Every member of the clergy in the audience—over 100 ministers, rabbis, Catholic and Orthodox priests, imams, and Sikh granthis—was invited onstage to lead the assembled in “God Bless America.” A number of non-Jewish clergy spoke. Wasim Mohammed, a leader at the Islamic Center of Pittsburgh, recalled a hadith in which Mohammed rises to honor a passing Jewish funeral procession. His companions are startled: Didn’t the prophet realize this was a non-Muslim he was saluting? The imam continued: “A couple words were all [the prophet] needed to explain how ridiculous that was: ‘Was he not a soul?’”

Jonathan Perlman, the rabbi at New Light, one of the three communities that share the Tree of Life building, spoke through tears: “These three men, they cannot be replaced,” he said of his congregants murdered at prayer the day before. “But we will not be broken. We will not be ruined by this event.” He closed his speech with a quote from the Gettysburg Address, which— possibly not accidentally—is about Americans killed by other Americans in a nightmarish civil conflict: “We here highly resolve that these dead shall not have died in vain.”

Cheryl Klein, the rabbi at Congregation Dor Hadash, remembered her murdered congregant Jerry Rabinowitz, a doctor who “defined what it meant to be a mensch. He died on his way to give help to others.”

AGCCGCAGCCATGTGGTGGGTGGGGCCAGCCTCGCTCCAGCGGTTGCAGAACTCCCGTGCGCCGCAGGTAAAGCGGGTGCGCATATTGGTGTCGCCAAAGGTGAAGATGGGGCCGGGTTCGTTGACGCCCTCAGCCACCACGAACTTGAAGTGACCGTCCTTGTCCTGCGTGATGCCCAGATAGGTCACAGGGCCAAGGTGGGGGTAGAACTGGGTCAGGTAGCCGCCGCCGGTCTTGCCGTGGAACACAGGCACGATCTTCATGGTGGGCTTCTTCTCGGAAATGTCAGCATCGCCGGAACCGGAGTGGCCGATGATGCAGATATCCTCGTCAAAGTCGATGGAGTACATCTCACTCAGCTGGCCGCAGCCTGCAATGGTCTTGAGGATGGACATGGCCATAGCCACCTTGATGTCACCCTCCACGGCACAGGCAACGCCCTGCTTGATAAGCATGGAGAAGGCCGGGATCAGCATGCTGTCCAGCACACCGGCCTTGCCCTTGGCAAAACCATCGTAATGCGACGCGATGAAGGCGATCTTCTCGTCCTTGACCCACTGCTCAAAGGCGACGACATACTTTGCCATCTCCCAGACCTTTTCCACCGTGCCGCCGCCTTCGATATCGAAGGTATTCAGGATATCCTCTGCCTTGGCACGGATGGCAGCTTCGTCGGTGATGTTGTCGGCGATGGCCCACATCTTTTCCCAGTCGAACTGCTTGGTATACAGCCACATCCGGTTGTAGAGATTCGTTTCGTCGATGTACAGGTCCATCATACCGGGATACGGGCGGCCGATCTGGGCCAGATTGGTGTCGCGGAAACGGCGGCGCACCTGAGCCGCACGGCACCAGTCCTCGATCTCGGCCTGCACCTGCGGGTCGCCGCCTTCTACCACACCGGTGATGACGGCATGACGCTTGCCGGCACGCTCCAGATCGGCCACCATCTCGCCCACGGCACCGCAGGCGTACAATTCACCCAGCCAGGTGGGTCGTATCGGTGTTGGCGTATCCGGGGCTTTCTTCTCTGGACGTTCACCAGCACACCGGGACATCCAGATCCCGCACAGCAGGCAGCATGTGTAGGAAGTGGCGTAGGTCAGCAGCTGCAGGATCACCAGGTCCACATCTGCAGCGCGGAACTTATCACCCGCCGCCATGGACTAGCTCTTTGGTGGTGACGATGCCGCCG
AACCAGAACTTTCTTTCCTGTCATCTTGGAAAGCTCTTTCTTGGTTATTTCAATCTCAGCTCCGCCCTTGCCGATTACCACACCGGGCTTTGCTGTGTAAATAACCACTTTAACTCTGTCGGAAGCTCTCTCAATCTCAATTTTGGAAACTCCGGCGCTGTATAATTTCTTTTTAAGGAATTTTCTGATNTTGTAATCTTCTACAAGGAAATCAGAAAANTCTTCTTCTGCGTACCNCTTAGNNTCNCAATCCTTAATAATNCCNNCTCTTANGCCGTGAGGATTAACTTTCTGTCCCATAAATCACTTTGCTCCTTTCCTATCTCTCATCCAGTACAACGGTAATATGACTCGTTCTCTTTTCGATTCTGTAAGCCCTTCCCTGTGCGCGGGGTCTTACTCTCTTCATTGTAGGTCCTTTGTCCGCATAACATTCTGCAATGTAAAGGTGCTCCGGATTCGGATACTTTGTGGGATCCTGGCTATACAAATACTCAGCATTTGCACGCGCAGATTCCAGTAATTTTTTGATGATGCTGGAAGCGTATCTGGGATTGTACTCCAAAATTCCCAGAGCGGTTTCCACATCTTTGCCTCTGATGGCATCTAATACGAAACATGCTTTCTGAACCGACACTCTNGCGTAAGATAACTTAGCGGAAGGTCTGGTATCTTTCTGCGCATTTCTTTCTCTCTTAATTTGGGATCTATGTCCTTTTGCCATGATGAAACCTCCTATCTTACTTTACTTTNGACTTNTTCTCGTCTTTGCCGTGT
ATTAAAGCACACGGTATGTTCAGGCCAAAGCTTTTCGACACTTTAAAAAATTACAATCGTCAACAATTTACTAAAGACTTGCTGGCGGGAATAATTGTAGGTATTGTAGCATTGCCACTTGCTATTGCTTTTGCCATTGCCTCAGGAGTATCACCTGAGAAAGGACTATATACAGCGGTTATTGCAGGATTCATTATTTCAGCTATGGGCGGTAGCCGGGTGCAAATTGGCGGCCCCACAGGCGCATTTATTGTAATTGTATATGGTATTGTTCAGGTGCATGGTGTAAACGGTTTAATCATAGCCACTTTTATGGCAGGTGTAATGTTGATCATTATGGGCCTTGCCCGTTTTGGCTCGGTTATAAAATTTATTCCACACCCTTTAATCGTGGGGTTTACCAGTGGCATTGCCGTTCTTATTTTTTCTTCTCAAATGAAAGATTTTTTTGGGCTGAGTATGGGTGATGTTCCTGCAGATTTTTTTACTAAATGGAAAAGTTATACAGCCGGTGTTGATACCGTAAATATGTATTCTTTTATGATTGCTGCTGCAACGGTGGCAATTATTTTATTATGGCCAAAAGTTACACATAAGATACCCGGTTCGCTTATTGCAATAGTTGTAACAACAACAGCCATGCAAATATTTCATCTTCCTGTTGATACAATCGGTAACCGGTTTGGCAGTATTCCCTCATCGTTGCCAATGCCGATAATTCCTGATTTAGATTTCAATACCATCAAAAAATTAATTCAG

Hazzan Jeffrey Myers, the rabbi at Tree of Life, which lost seven members in the attack, read from Psalm 23, which begins: “The Lord is my shepherd, I shall not want … Well God, I want! I want what I want you can’t give me. You can’t return these 11 beautiful souls.” When the vigil ended the three rabbis huddled in a close embrace onstage, in tears.

The program concluded with musicians from the Pittsburgh Philharmonic playing “Ariyah,” a work by the Polish composer Mieczysław Weinberg, who lost most of his family in the Holocaust. It is a disquietingly meandering string piece that murmurs without a clear destination. When the music begins to seem hopeful, it suddenly reins itself back from any grand resolution. It’s noncathartic, advancing and retreating; minor and major oscillate in an unnervingly perfect balance and the work wanders through each emotional register without achieving an endpoint.

Like the vigil itself, the music offered comfort without closure. It was the final thing people heard before heading back out into the rain and the darkness outside.

Armin Rosen is a staff writer for Tablet Magazine.